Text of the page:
Like most of Newfoundland's best ships, she sometimes served as a sealer in the spring before resuming her regular duties; in 1935, under Billy Winsor (for whom see "Capt. Frederick Harris and the Grates Cove Seal Killers of 1915"), she took the most seals of any ship in the fleet -- often a sign that she handled well in the ice. But that was her only sealing voyage.
For the last fourteen of her seventeen years, her commander had been Benjamin Taverner (How, p. 31. "Taverner" is How's, Galgay/McCarthy's, and Greenfield's spelling; Hanrahan spells is "Tavernor"). He was only the third captain the ship had ever had (Galgay/McCarthy, p. 63). He was 62 years old in 1942, and approaching retirement; as early as the 1910s, he had been responsible for various marine rescues as captain of the SS Kyle (Hanrahan, pp. 72-77). By 1942, he had two of his sons as junior officers -- Stanley Taverner, 32, was his first mate; 22-year-old Harold Taverner is his third mate (How, p. 32). None of them would survive the disaster. Nor were the Taverners the only sailing family to be hit hard; the largest fraction of the Caribou's crew were from Port-aux-Basques, the Caribou's home port, and nearby Channel (How, p. 32).
The passengers on the ship included six infants of no more than two years old, and five other children under the age of ten (How, p. 53).
Ironically, the ship had been rebuilt and strengthened just a few months before, and had better lifesaving equipment than at any time in her career. What's more, Captain Taverner took the lifeboat drills seriously (How, p. 33), and was serious about keeping her blacked out. He knew he had reason to worry; four days earlier, Oberleutnant Ulrich Graf's U-69 had sunk another vessel, the Carolus, which was about the same size as the Caribou and in a convoy with a heavier escort, in Canadian waters (How, p. 35). The Caribou did not manage to practice good "smoke discipline" about the smoke from her funnel, though, and apparently Captain Taverner wasn't happy about sailing at night (How, p. 46; according to How, pp. 130-132, etc., this eventually became a political hot potato regarding who gave the order and why. It's an interesting question: by sailing at night, the authorities made it harder for a submarine to spot the ship -- but they also made it harder for the ship and her escort to see the submarine, and it meant that the two Canadian ships could not see each other or conduct an efficient rescue. My personal feeling is that ships were safer at night, but that this was offset by the fact that everyone would be sleepy and inefficient).
Lieutenant Cuthbert of the Grandmere often tried to get to know the commanders of the ships he escorted, but he had never met Ben Taverner (How, p. 44). Did it matter? Who knows? The two ships left port at about 8:00 p.m., the Grandmere first (How, p. 44). They rendezvoused around 9:30, and began zigzagging at a speed of 12-13 knots (How, p. 46). In the darkness, of course, the Grandmere had no way to spot a submarine near the surface; ASDIC only worked on subs below a certain depth, and as mentioned, the Grandmere had no radar. Plus the mix of hot and cold water, and fresh and salt, in the mouth of the St. Lawrence made ASDIC less than reliable. What's more, doctrine said that the Caribou should sail in front, so the noise of her propellers meant that the Grandmere's ASDIC couldn't search forward (How, p. 62). And the blacked-out ships were not supposed to contact each other by wireless or blinker (How, p. 60); Captain Taverner didn't even know where his escort was located.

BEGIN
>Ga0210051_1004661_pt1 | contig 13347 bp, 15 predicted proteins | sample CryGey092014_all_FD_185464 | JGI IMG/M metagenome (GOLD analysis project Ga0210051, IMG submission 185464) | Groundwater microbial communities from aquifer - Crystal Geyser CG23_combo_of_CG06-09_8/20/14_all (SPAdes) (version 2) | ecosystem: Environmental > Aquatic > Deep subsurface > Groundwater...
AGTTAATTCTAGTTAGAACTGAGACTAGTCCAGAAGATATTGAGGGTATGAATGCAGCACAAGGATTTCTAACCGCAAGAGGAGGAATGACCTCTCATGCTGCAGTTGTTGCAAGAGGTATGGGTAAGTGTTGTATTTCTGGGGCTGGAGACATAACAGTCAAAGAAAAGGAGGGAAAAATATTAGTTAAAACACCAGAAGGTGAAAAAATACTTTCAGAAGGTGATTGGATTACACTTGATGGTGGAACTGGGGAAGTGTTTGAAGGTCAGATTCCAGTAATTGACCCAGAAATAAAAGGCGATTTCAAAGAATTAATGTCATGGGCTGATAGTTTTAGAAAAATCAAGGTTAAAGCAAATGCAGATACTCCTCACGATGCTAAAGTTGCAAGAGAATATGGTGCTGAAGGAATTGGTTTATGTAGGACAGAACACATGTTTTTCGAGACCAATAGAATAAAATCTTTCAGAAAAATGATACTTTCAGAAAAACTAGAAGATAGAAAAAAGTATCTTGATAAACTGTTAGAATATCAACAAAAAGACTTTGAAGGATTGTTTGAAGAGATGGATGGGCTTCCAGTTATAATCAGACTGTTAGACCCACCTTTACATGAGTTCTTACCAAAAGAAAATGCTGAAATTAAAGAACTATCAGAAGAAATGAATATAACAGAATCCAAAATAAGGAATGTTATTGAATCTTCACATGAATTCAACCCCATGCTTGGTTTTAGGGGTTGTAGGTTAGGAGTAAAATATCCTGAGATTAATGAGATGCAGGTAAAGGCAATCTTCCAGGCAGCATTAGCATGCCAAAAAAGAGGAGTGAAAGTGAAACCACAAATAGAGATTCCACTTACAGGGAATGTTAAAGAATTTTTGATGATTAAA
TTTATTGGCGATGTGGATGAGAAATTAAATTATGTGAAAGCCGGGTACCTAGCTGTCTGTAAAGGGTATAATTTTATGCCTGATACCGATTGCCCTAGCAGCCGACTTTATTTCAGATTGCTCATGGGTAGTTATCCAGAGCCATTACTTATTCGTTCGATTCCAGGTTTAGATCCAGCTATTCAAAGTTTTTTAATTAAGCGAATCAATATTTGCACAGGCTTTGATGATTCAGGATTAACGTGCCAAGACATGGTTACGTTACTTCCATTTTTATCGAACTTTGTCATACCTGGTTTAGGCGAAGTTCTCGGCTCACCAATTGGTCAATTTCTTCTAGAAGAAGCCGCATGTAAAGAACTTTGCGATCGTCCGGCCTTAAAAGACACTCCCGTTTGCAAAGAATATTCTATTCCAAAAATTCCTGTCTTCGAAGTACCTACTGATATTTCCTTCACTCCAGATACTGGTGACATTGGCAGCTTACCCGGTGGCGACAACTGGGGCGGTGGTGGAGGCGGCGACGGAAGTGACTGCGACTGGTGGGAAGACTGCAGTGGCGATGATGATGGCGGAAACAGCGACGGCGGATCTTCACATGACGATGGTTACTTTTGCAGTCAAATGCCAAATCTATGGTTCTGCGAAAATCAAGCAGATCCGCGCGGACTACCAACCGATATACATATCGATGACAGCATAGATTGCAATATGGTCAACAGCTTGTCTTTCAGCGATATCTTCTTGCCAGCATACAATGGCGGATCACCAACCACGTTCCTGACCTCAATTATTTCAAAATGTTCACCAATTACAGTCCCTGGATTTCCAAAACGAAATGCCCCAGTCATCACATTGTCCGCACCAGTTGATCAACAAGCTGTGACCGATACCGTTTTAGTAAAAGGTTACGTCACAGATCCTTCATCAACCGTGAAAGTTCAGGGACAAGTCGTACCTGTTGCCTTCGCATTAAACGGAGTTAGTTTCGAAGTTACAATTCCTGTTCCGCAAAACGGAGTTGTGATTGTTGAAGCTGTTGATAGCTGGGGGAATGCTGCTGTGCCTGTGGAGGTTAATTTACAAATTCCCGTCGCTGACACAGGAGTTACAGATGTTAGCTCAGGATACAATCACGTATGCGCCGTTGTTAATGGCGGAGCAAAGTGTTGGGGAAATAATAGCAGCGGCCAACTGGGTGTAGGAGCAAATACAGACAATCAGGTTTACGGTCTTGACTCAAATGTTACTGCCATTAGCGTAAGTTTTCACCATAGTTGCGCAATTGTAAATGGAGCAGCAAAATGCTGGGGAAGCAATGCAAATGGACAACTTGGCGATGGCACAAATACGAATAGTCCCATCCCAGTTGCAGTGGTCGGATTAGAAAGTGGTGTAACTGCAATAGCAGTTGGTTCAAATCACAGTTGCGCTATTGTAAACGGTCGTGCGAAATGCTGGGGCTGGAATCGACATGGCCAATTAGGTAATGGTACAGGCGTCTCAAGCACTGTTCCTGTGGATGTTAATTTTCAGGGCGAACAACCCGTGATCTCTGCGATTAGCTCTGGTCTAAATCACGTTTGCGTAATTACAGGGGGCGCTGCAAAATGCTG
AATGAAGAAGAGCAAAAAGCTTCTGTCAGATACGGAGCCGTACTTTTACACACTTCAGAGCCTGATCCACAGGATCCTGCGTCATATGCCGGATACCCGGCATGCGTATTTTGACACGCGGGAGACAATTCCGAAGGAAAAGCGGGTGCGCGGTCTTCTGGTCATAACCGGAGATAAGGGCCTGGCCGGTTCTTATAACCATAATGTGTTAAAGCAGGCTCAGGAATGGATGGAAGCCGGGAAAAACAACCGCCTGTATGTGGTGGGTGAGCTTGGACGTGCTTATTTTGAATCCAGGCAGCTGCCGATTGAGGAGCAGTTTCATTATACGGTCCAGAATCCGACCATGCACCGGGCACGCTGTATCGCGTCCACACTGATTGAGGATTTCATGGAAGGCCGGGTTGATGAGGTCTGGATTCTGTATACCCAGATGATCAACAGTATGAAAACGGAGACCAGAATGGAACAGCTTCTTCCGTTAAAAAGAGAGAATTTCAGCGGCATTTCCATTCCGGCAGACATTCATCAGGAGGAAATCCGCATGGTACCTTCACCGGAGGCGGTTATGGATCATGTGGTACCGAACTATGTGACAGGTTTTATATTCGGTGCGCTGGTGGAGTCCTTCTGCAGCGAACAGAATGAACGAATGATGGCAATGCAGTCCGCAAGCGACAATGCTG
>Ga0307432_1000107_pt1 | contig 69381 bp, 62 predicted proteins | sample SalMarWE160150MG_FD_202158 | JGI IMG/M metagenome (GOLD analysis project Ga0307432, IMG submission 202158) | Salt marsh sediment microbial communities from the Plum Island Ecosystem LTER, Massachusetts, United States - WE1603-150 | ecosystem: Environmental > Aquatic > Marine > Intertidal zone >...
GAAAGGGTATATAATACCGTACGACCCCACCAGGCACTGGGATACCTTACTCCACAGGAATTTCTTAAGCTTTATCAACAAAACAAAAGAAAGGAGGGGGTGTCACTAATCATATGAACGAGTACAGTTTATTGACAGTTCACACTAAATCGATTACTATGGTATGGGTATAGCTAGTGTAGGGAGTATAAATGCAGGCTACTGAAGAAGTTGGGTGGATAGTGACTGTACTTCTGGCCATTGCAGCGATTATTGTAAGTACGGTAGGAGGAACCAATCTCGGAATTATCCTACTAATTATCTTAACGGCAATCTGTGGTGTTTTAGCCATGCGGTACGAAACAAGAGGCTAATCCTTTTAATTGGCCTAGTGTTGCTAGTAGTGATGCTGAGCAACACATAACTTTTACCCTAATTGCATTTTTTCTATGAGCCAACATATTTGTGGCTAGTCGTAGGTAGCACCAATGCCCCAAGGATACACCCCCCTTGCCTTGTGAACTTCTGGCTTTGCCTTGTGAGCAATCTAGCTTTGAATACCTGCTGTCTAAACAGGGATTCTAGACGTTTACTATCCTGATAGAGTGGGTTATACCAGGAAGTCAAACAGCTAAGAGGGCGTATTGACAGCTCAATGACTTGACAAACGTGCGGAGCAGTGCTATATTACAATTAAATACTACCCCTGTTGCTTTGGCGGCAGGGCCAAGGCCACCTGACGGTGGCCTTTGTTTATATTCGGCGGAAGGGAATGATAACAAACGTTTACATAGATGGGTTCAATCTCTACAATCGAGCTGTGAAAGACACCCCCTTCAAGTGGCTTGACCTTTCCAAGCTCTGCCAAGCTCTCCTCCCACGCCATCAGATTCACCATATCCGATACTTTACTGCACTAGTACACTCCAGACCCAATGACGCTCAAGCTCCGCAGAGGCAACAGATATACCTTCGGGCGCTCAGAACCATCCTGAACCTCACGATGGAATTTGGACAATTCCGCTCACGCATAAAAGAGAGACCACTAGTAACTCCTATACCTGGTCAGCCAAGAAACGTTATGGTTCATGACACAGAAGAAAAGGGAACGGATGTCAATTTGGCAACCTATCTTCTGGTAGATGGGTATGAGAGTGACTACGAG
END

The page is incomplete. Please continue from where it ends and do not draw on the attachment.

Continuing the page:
Not a good situation when facing a skilled opponent like Graf; the U-69's skipper was still in his twenties, but he had been in the navy for seven years, and was smart and skilled enough to have risen through the enlisted ranks to become an officer. And he had won the Iron Cross, both first and second class (How, pp. 49-50).
The U-69 picked a great time to attack if it wanted to cause civilian casualties -- it was around 3:30 a.m. (How, p. 58, although the three ships involved all logged somewhat different times), and the Caribou so close to Newfoundland that she was soon to stop zigzagging as she prepared to go into the harbor -- if indeed she hasn't already straightened out her course (How, pp. 59, 115). So everyone who could get to sleep probably was asleep.
Not surprisingly, U-69 had a hard time identifying her targets with much precision -- she guessed the Caribou at 6500 tonnes, three times her actual displacement. But Graf correctly identified the lead ship as a freighter/passenger vessel, and the second as a warship (How, p. 61). He fired a single torpedo, which hit the Caribou amidships (How, p. 63). Her boilers apparently exploded soon after; she went down very quickly (How, p. 72).
Some have regarded this as an atrocity, but it should be stressed that many passenger ships were converted to wartime use; there was no way for Graf to know there were civilians aboard. And she carried military cargo -- and reportedly was carrying as much freight as was legally allowed, which might have hastened her sinking (Greenfield, p. 185).